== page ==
Now Barr has sole discretion over what to do with Mueller’s report. The regulations governing the dénouement of the special counsel’s work are spare. Barr will decide how much of the report to share. And House Democrats are eager to interrogate him about those decisions. “There are so many profoundly serious questions that the letter glosses over,” says Democratic Senator Richard Blumenthal of Connecticut, a former state attorney general and a member of the Judiciary Committee. “What Barr has done essentially is to frame the message without providing any substance. He has created headlines without access to the real information. The letter raises more questions than provides answers.”
Barr has already realized some of Democrats’ biggest fears on a key aspect of Mueller’s investigation. In June 2018, Barr wrote an unsolicited memo to Rosenstein that was skeptical of the obstruction angle of Mueller’s probe. “Mueller’s obstruction theory is fatally misconceived,” Barr wrote in the memo–which was shared with some of Trump’s lawyers–arguing that it would damage the institution of the presidency.
In Barr’s letter to Congress, the public learned that Mueller did not come to a conclusion either way on whether Trump obstructed justice and instead left that decision to Barr. After reviewing the evidence with Rosenstein over the course of a weekend, Barr wrote that it was “not sufficient” to determine obstruction.
“We knew from his confirmation hearing that Attorney General Barr would never conclude the President obstructed justice,” said Rhode Island Senator Sheldon Whitehouse, a Democrat on the Judiciary Committee, “a decision which he appears to have made with astonishing speed.”
A Justice Department official says the decision was not as swift as it might seem. Barr and Rosenstein received a briefing from Mueller three weeks earlier, according to the official, during which the special counsel informed them that he would not be making a judgment on whether Trump’s conduct constituted obstruction. That gave Barr time to prepare. “It would be silly to think that Bill Barr made his decision out of thin air,” the official says. The official also notes that most of the facts Barr weighed on this matter were publicly available: “You all know basically almost as much as we do.”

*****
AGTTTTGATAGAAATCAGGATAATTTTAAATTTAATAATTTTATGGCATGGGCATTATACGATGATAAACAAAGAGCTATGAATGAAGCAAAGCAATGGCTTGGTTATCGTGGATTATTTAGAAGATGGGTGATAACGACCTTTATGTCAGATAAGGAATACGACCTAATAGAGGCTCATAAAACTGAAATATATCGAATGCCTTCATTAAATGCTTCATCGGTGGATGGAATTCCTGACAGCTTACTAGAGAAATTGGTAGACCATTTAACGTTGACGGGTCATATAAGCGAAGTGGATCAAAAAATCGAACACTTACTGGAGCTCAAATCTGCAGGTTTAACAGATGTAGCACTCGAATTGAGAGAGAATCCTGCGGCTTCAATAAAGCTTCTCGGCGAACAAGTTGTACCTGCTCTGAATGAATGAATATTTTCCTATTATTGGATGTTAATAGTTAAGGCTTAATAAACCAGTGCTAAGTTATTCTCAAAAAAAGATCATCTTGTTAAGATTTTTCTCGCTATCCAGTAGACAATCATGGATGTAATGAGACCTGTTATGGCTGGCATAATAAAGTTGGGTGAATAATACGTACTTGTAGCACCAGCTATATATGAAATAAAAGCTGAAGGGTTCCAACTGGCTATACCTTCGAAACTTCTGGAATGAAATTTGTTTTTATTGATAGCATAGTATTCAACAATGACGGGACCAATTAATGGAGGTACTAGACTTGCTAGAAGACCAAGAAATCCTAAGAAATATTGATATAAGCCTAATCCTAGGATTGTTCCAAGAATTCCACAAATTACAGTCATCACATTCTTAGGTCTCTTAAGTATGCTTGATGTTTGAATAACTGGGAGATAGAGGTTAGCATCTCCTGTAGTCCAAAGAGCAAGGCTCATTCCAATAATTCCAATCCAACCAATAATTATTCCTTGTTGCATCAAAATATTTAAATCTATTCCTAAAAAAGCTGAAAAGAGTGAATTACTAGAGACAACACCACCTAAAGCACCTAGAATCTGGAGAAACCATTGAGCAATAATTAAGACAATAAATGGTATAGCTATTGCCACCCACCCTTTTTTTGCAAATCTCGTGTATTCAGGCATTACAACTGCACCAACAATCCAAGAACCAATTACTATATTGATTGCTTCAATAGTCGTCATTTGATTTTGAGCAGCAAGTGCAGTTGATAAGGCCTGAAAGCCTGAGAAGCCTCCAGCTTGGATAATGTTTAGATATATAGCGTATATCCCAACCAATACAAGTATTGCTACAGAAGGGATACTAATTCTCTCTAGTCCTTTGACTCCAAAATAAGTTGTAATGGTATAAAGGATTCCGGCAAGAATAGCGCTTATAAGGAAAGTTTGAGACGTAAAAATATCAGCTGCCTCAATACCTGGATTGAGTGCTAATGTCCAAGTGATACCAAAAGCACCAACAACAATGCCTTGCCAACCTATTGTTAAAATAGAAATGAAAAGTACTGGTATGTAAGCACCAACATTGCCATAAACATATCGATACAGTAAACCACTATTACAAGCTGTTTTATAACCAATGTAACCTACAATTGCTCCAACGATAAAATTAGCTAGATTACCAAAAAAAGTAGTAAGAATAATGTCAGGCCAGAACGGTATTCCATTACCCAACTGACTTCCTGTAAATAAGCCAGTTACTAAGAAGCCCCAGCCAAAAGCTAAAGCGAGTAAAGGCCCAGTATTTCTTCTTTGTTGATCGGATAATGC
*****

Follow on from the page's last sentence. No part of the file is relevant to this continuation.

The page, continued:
Barr is in the twilight of a career that has contained no shortage of tough decisions. As Attorney General under Bush, he appointed three special counsels, including one to probe the House banking scandal in 1992. He handles issues quickly and decisively, former colleagues say. “He copes with difficult situations very calmly,” says James Richmond, who oversaw prosecutions arising from the savings-and-loan crisis under Barr in the early 1990s. “When he blows up, he blows up and it’s over. It doesn’t go beyond a minute or two, because he realizes it’s the bigger issue that he’s got to solve.”
Barr was born in 1950 and grew up on New York’s Upper West Side. His parents were both educators, but Barr’s interest in government and Republican politics developed early. In elementary school, he decided he supported Richard Nixon, according to a 1991 Washington Post article. In high school, he told his guidance counselor he wanted to lead the CIA one day.
In order to make that happen, he focused on Chinese studies at Columbia University in both undergraduate and graduate school. He joined the CIA in 1973, serving in the Chinese unit and its legislative-affairs office. It was a critical period that foreshadowed his current challenge. The Church Committee was probing the CIA’s extrajudicial activities, from testing LSD on unwitting American subjects to spying on citizens. Barr had a front-row seat as the Legislative and Executive branches negotiated a new balance of power to protect civil liberties and preserve the national-security authority of the President.
Barr attended law school at night while he worked at the agency, leaving in 1977 for a clerkship with Judge Malcolm Wilkey on the D.C. Circuit Court of Appeals. Later he served in President Ronald Reagan’s Administration in 1982 and then entered private practice before becoming head of DOJ’s Office of Legal Counsel in 1989. From there, his rise through the Justice Department was meteoric. He became Deputy Attorney General in 1990 and took the top job the year after that. After he left the Justice Department at the end of the first Bush Administration, Barr became executive vice president and general counsel of GTE Corp., going on to become general counsel of Verizon when GTE merged with Bell Atlantic in 2000 to form the combined company.
Barr could be intimidating, former colleagues say, but he had a quick, self-deprecating sense of humor and an approachable leadership style. “He was not hierarchical at all,” says Daniel Levin, who served as Barr’s chief of staff the last time he was Attorney General and is now a partner at White & Case. “He made it absolutely clear I wasn’t a gatekeeper and I was not to keep anybody out who needed to see or wanted to see him.”